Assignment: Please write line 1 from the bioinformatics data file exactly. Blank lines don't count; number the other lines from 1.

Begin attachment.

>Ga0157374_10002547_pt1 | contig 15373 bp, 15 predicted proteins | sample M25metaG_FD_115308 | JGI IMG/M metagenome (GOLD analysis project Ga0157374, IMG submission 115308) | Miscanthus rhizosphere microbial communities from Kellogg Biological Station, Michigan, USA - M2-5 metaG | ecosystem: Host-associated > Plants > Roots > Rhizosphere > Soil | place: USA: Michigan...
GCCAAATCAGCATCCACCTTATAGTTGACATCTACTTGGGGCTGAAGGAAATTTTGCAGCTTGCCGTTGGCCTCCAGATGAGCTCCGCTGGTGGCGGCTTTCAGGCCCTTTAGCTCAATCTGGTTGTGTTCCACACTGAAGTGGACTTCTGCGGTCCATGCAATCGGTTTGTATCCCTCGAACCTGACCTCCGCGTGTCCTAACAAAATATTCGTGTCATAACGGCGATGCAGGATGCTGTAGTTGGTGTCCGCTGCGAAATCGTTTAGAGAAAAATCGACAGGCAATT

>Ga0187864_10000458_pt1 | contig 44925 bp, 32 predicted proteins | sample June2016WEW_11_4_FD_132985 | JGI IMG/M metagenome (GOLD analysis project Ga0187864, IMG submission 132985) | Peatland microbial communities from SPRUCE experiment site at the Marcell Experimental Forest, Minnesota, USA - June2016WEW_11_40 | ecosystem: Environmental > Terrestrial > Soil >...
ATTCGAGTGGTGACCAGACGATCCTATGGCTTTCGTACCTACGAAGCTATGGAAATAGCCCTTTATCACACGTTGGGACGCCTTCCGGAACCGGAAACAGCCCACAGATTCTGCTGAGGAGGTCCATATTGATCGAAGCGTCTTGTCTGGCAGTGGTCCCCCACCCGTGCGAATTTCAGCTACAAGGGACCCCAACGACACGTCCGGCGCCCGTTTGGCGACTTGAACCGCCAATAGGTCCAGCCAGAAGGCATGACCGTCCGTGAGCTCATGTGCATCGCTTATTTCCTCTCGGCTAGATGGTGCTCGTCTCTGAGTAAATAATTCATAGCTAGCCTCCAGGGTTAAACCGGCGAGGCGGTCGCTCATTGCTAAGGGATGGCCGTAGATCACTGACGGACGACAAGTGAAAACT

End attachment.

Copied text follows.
>Ga0157374_10002547_pt1 | contig 15373 bp, 15 predicted proteins | sample M25metaG_FD_115308 | JGI IMG/M metagenome (GOLD analysis project Ga0157374, IMG submission 115308) | Miscanthus rhizosphere microbial communities from Kellogg Biological Station, Michigan, USA - M2-5 metaG | ecosystem: Host-associated > Plants > Roots > Rhizosphere > Soil | place: USA: Michigan...